however, you shall not: do anything likely to impair, interfere with or damage or cause harm or distress to any persons, or the network; do anything that will infringe any Intellectual Property Rights or other rights of Mondaq or any third party; or use the Website, Services and/or Content otherwise than in accordance with these Terms; use any trade marks or service marks of Mondaq or the Contributors, or do anything which may be seen to take unfair advantage of the reputation and goodwill of Mondaq or the Contributors, or the Website, Services and/or Content.

Mondaq reserves the right, in its sole discretion, to take any action that it deems necessary and appropriate in the event it considers that there is a breach or threatened breach of the Terms.

Mondaq’s Rights and Obligations

Unless otherwise expressly set out to the contrary, nothing in these Terms shall serve to transfer from Mondaq to you, any Intellectual Property Rights owned by and/or licensed to Mondaq and all rights, title and interest in and to such Intellectual Property Rights will remain exclusively with Mondaq and/or its licensors.

Mondaq shall use its reasonable endeavours to make the Website and Services available to you at all times, but we cannot guarantee an uninterrupted and fault free service.

Mondaq reserves the right to make changes to the services and/or the Website or part thereof, from time to time, and we may add, remove, modify and/or vary any elements of features and functionalities of the Website or the services.

Mondaq also reserves the right from time to time to monitor your Use of the Website and/or services.


The Content is general information only. It is not intended to constitute legal advice or seek to be the complete and comprehensive statement of the law, nor is it intended to address your specific requirements or provide advice on which reliance should be placed. Mondaq and/or its Contributors and other suppliers make no representations about the suitability of the information contained in the Content for any purpose. All Content provided "as is" without warranty of any kind. Mondaq and/or its Contributors and other suppliers hereby exclude and disclaim all representations, warranties or guarantees with regard to the Content, including all implied warranties and conditions of merchantability, fitness for a particular purpose, title and non-infringement. To the maximum extent permitted by law, Mondaq expressly excludes all representations, warranties, obligations, and liabilities arising out of or in connection with all Content. In no event shall Mondaq and/or its respective suppliers be liable for any special, indirect or consequential damages or any damages whatsoever resulting from loss of use, data or profits, whether in an action of contract, negligence or other tortious action, arising out of or in connection with the use of the Content or performance of Mondaq’s Services.


Mondaq may alter or amend these Terms by amending them on the Website. By continuing to Use the Services and/or the Website after such amendment, you will be deemed to have accepted any amendment to these Terms.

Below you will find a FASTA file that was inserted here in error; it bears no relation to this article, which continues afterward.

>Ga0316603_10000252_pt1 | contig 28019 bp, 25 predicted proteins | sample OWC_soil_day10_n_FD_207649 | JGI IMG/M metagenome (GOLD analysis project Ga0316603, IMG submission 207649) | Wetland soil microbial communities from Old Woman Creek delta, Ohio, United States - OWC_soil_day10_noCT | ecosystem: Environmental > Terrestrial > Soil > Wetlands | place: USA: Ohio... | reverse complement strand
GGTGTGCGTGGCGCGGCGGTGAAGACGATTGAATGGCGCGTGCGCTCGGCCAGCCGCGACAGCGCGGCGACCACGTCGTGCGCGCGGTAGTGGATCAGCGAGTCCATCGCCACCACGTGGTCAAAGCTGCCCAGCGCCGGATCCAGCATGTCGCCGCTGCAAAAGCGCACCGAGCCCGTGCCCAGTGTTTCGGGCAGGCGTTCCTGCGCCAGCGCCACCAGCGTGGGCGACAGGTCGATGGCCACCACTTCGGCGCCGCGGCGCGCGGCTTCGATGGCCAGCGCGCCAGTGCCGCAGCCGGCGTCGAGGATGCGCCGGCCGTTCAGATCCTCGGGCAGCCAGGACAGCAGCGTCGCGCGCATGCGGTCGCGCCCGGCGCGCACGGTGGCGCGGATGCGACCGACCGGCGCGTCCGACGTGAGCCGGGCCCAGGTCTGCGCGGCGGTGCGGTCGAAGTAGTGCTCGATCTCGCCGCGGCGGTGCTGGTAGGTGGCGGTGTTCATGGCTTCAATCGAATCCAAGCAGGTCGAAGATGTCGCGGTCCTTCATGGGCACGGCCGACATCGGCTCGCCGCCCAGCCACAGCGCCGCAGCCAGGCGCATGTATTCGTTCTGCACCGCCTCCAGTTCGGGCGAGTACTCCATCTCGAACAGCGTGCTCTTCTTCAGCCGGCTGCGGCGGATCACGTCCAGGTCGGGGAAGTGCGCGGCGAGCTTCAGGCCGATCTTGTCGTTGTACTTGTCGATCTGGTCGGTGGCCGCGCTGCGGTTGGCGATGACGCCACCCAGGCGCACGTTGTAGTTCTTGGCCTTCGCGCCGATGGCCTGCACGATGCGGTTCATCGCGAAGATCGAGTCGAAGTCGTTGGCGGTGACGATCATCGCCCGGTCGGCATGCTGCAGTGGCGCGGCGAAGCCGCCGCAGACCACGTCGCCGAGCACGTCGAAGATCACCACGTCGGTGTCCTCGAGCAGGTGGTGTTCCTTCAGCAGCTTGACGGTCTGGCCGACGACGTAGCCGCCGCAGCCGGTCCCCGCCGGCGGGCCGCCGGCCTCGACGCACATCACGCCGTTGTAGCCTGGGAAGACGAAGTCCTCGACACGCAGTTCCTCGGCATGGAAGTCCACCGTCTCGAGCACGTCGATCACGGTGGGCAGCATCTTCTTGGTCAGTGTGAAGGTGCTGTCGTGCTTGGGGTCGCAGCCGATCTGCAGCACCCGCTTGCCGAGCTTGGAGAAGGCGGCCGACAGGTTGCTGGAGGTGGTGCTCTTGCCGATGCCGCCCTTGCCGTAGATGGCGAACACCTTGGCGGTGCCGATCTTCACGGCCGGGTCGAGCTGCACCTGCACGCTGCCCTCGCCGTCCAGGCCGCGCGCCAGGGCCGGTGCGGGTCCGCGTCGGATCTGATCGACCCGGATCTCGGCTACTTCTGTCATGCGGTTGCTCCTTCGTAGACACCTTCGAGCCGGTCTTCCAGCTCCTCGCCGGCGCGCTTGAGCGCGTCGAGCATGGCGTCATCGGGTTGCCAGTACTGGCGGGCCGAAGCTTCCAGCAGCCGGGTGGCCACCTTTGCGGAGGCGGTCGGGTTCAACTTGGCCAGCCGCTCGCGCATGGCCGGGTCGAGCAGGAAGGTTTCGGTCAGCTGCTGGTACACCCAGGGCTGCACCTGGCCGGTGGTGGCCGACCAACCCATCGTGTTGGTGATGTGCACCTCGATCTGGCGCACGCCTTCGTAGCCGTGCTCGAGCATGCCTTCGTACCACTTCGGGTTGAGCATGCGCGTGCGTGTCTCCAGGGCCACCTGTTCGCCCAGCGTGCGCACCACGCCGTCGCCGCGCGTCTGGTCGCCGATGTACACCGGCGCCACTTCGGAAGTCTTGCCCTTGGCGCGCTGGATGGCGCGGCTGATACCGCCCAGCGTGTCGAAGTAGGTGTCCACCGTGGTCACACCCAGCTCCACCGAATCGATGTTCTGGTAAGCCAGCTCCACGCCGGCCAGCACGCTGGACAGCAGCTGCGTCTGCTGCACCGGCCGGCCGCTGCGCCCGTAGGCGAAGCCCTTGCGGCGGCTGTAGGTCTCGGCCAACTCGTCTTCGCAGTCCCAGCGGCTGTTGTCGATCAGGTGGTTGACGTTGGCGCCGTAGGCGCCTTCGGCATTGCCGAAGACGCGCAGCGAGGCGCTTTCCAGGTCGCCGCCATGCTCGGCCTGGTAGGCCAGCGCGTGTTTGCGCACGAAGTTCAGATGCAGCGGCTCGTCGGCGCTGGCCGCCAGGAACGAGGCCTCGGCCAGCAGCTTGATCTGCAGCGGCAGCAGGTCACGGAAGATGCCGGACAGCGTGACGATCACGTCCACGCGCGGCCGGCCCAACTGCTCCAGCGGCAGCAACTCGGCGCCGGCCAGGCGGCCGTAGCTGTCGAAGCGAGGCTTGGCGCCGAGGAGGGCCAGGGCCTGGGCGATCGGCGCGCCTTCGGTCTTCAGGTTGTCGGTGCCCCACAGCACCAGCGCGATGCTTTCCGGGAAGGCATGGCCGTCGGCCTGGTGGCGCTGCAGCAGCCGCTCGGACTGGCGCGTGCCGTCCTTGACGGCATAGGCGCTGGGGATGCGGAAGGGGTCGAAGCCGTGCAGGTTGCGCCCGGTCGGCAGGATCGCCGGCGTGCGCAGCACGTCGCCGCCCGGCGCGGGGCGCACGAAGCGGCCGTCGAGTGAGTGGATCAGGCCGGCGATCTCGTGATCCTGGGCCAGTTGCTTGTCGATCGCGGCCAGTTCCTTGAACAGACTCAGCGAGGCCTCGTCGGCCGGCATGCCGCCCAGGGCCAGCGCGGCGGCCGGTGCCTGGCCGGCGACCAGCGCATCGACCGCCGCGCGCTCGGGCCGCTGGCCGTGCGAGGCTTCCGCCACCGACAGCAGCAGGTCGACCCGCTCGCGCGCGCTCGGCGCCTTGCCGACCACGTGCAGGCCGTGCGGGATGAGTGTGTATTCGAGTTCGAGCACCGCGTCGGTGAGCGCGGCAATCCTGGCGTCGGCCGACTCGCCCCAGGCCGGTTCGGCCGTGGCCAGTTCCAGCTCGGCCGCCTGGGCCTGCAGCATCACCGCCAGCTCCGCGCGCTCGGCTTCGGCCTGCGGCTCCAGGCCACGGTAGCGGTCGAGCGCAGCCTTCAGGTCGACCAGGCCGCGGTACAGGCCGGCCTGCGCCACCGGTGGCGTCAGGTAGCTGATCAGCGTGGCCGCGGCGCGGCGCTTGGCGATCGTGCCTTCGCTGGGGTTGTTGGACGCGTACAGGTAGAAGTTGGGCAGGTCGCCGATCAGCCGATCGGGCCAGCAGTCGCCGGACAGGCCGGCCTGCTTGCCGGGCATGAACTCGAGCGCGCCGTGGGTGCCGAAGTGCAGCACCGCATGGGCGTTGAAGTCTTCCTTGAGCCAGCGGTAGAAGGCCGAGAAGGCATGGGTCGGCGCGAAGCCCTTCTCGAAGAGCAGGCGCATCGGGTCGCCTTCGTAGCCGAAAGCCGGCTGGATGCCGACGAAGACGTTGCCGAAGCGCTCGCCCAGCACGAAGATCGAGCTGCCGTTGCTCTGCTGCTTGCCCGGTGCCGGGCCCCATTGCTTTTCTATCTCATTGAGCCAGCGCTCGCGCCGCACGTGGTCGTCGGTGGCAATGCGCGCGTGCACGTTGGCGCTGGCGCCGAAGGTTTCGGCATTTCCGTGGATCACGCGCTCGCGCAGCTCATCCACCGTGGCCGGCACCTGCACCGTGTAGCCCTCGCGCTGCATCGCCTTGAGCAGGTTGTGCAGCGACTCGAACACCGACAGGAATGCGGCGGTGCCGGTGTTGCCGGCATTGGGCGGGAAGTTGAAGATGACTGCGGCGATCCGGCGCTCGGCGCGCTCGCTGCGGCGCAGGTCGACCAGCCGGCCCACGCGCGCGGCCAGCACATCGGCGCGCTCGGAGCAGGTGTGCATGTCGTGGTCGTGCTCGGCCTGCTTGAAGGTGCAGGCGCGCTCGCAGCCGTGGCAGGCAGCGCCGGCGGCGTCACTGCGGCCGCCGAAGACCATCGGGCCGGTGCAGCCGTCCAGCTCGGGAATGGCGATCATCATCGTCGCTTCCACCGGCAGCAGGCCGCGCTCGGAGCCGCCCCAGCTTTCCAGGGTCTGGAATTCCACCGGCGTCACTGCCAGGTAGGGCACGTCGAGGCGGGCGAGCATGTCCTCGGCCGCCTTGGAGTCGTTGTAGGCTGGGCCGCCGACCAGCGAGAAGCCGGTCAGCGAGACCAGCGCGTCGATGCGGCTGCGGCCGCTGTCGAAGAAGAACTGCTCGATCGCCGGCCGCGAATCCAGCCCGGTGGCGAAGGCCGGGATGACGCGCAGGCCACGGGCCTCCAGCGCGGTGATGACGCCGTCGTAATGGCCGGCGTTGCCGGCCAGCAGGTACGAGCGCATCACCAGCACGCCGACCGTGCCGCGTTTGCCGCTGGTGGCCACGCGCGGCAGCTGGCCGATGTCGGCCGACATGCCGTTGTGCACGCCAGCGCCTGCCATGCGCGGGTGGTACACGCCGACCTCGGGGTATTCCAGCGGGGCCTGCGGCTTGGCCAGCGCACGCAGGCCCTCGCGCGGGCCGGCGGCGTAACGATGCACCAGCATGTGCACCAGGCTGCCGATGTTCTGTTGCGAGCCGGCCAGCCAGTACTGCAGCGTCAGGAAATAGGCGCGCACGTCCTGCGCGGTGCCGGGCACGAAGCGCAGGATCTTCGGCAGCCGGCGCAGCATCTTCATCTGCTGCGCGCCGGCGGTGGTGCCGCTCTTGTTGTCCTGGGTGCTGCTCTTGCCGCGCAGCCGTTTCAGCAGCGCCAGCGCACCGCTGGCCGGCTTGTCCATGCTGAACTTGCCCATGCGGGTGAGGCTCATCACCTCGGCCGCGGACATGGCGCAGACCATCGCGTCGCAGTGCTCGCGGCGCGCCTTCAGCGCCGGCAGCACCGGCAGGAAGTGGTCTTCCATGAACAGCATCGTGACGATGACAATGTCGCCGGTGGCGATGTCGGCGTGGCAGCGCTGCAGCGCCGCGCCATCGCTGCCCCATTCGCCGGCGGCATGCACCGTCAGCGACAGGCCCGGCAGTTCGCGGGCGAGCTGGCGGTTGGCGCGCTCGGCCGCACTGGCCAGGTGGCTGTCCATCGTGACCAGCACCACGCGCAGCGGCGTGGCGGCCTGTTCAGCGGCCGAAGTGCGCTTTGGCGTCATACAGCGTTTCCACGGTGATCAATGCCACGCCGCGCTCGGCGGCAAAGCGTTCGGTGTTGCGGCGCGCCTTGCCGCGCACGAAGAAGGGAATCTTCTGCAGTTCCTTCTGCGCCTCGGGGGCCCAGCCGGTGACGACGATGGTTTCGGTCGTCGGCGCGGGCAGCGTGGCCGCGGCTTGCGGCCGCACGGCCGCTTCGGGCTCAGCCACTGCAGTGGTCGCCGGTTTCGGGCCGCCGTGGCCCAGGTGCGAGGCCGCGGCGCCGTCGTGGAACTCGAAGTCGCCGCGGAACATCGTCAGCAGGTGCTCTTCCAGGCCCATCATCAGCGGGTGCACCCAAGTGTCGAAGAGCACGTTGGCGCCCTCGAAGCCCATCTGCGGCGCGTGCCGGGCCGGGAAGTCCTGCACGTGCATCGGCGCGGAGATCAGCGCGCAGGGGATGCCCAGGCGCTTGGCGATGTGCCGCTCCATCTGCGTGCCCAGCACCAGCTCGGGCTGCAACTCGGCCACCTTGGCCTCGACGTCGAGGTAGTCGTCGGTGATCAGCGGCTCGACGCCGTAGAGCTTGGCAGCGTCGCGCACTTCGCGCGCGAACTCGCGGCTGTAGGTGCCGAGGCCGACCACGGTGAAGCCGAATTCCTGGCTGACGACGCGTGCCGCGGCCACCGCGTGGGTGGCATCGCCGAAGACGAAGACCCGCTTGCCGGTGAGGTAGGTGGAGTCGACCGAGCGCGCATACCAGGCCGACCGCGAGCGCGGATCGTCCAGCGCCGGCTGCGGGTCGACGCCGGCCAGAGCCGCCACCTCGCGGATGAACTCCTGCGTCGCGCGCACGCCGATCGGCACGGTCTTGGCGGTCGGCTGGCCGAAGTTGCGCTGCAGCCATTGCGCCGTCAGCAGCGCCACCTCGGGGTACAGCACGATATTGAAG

These Terms shall be governed by and construed in accordance with the laws of England and Wales and you irrevocably submit to the exclusive jurisdiction of the courts of England and Wales to settle any dispute which may arise out of or in connection with these Terms. If you live outside the United Kingdom, English law shall apply only to the extent that English law shall not deprive you of any legal protection accorded in accordance with the law of the place where you are habitually resident ("Local Law"). In the event English law deprives you of any legal protection which is accorded to you under Local Law, then these terms shall be governed by Local Law and any dispute or claim arising out of or in connection with these Terms shall be subject to the non-exclusive jurisdiction of the courts where you are habitually resident.

You may print and keep a copy of these Terms, which form the entire agreement between you and Mondaq and supersede any other communications or advertising in respect of the Service and/or the Website.

No delay in exercising or non-exercise by you and/or Mondaq of any of its rights under or in connection with these Terms shall operate as a waiver or release of each of your or Mondaq’s right. Rather, any such waiver or release must be specifically granted in writing signed by the party granting it.

If any part of these Terms is held unenforceable, that part shall be enforced to the maximum extent permissible so as to give effect to the intent of the parties, and the Terms shall continue in full force and effect.

Mondaq shall not incur any liability to you on account of any loss or damage resulting from any delay or failure to perform all or any part of these Terms if such delay or failure is caused, in whole or in part, by events, occurrences, or causes beyond the control of Mondaq. Such events, occurrences or causes will include, without limitation, acts of God, strikes, lockouts, server and network failure, riots, acts of war, earthquakes, fire and explosions.

By clicking Register you state you have read and agree to our Terms and Conditions